Back to What We Do

PLANTS project

Red roses in the gardens at Drum.

Cataloguing Scotland’s heritage plant collections

One of the joys of gardening is discovering new plants. No matter how long you have been gardening, there is always something new to catch your eye. Plant Listing at the National Trust for Scotland (PLANTS) is the biggest horticultural audit project undertaken by the Trust and aims to celebrate, protect and better understand the flora and vegetation across our gardens and designed landscapes.

Beginning in June 2022 and running until March 2025, three regionally based teams will inventory the plants within our gardens and work to update the data held in our plant records database, IrisBG. The resulting database will have taxonomy descriptions and unique object numbers for every plant collection in our 39 major gardens and designed landscapes.

A stone statue of a lion stands in a rose garden, with beds surrounded by box hedges. A lady kneels in the background, examining a rose.
The rose garden at Drum Castle, Aberdeenshire

Why are we carrying out this project?

The scale of this project, which will audit an estimated 100,000 items, represents a major investment in managing and preserving our plant collections.

It will have a number of significant benefits for the Trust:

  • It will enable the Trust to identify collections at risk of disease, and to treat and respond quickly to outbreaks.
  • It will evidence the legal and ethical sourcing of our plants.
  • It will make it easier to report on nationally important plant collections and track conservation scheme material.

With this important information, we will be able to analyse the diversity of our collections so that we can plan for the future and provide reliable information to use in interpretation and visitor engagement.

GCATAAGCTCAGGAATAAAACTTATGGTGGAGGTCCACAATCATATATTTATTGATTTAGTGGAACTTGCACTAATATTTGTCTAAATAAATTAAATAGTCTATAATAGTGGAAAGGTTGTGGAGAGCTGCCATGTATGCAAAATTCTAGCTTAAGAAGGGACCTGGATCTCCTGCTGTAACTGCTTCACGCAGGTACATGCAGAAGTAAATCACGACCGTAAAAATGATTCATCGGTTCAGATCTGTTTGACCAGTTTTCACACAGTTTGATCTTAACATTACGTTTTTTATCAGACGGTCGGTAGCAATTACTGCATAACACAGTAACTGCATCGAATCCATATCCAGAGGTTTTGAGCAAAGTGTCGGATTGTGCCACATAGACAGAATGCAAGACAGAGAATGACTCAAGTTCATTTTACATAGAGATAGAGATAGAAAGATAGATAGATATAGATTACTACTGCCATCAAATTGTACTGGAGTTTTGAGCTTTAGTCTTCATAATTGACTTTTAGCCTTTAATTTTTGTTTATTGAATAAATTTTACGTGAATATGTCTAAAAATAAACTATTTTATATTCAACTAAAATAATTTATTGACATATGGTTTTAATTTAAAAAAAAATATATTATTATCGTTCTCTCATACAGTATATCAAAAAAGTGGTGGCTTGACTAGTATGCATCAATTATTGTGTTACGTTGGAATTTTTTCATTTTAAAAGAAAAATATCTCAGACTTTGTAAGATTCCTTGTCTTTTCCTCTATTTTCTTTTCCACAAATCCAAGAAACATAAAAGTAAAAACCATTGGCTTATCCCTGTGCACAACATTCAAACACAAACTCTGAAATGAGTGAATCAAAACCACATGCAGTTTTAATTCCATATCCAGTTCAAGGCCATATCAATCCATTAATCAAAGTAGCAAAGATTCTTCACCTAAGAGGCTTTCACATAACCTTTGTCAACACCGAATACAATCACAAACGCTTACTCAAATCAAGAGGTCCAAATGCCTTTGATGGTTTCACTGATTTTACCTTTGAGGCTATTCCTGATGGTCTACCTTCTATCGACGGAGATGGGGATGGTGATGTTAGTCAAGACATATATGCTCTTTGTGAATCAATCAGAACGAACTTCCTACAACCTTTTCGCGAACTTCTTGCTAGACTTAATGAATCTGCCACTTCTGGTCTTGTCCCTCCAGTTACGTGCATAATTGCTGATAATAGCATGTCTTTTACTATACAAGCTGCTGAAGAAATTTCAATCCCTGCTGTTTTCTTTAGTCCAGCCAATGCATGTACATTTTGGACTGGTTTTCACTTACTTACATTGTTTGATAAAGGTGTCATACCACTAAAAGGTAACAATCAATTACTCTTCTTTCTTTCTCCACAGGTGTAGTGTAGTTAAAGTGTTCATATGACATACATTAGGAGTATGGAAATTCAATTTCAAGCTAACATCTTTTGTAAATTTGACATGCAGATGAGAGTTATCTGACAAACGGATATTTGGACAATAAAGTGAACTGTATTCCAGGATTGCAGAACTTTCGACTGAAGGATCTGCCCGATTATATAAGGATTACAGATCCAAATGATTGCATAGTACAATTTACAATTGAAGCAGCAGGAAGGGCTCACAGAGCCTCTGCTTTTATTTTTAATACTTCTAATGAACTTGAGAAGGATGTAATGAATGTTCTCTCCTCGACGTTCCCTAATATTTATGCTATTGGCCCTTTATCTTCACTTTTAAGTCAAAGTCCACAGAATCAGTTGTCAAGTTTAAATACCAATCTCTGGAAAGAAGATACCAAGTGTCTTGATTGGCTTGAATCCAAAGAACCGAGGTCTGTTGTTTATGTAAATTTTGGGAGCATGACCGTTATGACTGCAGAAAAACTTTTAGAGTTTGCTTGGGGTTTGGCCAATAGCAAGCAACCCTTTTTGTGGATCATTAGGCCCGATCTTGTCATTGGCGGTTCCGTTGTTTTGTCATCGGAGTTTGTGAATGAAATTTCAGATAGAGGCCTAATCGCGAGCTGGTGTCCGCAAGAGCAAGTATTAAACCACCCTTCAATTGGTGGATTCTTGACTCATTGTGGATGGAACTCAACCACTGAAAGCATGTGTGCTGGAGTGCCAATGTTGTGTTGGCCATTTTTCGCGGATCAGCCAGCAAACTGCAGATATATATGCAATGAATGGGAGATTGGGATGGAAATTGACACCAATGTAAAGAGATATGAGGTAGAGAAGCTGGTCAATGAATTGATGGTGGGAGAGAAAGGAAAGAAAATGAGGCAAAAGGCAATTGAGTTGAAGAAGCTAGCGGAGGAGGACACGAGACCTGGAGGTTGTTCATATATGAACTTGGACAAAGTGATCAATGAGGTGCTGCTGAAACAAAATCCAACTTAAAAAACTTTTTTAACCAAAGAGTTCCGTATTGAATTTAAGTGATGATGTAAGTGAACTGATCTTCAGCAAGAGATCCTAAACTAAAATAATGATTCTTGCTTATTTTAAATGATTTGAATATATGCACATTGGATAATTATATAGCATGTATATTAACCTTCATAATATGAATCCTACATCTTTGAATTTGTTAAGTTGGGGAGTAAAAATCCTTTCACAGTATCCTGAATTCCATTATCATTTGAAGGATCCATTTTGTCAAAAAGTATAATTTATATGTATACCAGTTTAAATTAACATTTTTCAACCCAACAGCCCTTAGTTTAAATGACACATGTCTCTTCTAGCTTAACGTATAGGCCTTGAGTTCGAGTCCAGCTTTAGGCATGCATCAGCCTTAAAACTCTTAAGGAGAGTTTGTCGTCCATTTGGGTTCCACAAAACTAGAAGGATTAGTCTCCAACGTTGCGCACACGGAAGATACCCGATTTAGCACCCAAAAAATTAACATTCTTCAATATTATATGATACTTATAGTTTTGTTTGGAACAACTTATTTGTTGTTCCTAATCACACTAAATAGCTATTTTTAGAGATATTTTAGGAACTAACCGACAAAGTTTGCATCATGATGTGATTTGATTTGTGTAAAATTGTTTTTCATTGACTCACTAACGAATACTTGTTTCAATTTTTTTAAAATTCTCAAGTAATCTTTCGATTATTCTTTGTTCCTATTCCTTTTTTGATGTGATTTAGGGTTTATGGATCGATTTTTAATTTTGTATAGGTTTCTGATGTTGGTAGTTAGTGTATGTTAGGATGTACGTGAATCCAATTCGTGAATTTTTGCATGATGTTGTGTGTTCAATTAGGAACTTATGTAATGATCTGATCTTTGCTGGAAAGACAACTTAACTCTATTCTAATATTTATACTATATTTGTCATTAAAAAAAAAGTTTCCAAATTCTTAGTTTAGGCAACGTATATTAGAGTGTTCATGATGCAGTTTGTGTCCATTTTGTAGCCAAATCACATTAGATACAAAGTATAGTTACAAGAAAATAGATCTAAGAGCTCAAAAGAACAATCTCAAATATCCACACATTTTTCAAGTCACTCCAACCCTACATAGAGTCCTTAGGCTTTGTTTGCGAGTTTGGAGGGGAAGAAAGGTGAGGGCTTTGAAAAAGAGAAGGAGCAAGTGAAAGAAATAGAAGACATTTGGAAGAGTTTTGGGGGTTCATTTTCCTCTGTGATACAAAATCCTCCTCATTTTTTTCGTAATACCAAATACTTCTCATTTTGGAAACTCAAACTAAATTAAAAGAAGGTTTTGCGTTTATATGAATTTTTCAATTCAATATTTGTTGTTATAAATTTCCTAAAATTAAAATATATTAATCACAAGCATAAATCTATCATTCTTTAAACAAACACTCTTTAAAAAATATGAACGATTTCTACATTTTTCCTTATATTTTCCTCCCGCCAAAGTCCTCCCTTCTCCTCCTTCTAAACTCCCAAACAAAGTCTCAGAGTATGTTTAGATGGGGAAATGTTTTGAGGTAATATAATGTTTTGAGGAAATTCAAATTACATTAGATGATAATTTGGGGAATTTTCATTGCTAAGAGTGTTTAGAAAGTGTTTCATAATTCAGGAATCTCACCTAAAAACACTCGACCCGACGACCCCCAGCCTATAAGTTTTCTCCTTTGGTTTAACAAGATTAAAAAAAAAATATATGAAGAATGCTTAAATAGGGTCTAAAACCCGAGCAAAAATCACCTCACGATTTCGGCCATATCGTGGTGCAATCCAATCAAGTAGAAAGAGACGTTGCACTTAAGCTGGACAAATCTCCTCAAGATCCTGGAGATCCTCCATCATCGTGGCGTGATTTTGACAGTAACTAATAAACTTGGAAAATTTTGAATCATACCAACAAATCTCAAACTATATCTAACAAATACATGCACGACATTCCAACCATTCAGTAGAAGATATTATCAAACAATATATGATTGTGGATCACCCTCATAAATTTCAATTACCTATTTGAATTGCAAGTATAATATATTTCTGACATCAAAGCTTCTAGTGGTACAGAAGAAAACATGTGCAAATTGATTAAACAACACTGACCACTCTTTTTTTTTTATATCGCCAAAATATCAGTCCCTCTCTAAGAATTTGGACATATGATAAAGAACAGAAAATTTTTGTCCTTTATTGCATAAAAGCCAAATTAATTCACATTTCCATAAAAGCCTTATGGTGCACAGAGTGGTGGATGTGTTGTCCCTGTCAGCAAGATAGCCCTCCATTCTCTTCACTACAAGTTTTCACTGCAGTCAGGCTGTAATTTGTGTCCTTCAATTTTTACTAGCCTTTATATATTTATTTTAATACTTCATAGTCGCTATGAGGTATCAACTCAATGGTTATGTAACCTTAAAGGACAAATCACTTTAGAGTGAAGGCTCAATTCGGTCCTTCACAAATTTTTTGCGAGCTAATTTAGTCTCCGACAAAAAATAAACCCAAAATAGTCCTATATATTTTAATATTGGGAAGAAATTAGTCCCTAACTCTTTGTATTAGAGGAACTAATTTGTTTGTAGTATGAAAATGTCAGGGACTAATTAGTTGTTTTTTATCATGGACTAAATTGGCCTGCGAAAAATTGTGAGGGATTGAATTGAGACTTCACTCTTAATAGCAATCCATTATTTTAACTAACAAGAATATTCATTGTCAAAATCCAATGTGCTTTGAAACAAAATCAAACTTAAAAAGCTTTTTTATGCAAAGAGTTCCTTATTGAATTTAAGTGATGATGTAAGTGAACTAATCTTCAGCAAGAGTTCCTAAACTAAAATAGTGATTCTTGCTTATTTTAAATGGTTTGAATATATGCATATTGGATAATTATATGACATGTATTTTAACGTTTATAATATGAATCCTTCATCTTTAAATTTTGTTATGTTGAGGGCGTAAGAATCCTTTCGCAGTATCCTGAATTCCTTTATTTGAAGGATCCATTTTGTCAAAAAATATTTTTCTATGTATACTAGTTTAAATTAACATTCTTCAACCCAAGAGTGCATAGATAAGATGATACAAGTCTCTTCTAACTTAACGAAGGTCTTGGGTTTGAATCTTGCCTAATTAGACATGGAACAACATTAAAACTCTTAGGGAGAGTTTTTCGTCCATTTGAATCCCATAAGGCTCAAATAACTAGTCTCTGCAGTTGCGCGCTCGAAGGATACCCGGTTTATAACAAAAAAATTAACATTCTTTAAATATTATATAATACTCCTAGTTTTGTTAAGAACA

Where will the project take place?

The first phase of the project begins this summer and will see two of the regional teams (North and South-West) work across nine sites, supported by central project management, database management and administration support. One of the first visits by the North team will be to Inverewe Garden, founded by Osgood Mackenzie on what had been a bare rocky headland and then further developed by his daughter, Mairi Sawyer. Pioneers in the development of the coastal shelterbelt, they created an exotic paradise which today contains five of the Trust’s National Plant Collections.

By contrast, Broughton House Garden is located in the closely packed streets of Kirkcudbright. This Japanese-influenced garden was developed by artist E A Hornel and his sister Elizabeth at the beginning of the 20th century. The garden boasts some magnificent specimens such as the hardy orchid Dactylorhiza ‘Tizzy Hornell’, which was named after Elizabeth herself. The South-West inventory team will head down to Broughton House later this summer.

Over the next three months, the PLANTS team will visit many other Trust gardens. These will include Culzean Castle, perched on the cliff top of the Ayrshire coast and boasting colourful walled gardens and exotic borders; Haddo House in the north-east of Scotland with its formal gardens and collection of specimen conifers designed by artist and landscape designer James Giles; and nearby Crathes Castle, where in the 1900s Sir James and Lady Sybil Burnett developed the now internationally renowned walled garden containing a remarkable series of eight garden rooms.

Telling stories

Each garden has a unique story and history. Throughout the PLANTS project we will celebrate our plant collections, as well as recognise the creators and custodians behind them.

Since the 1960s, students at the Trust’s School of Heritage Gardening at Threave Garden have created and maintained a ‘garden for all seasons’. The resulting unique garden has been divided into a series of smaller gardens to showcase different styles, including a rose garden, rockery and walled garden.

At Glasgow’s Holmwood, visitors can discover 5 acres of landscaped gardens and a small kitchen garden, planted with a range of Victorian herbs, fruit and vegetables.

A few miles down the road from Holmwood, Greenbank’s walled garden has been designed to showcase new ideas and techniques for domestic gardens and contains over 3,600 named plants as well as important collections of Narcissus and Bergenia.

The PLANTS project team will share their experiences of recording some of the most important plant collections in Scotland through regular blog posts. Until then, the best education for any gardener is to visit gardens! So please come and visit us and say hello to the teams in our gardens this summer.

Blog stories

Meet the PLANTS project teams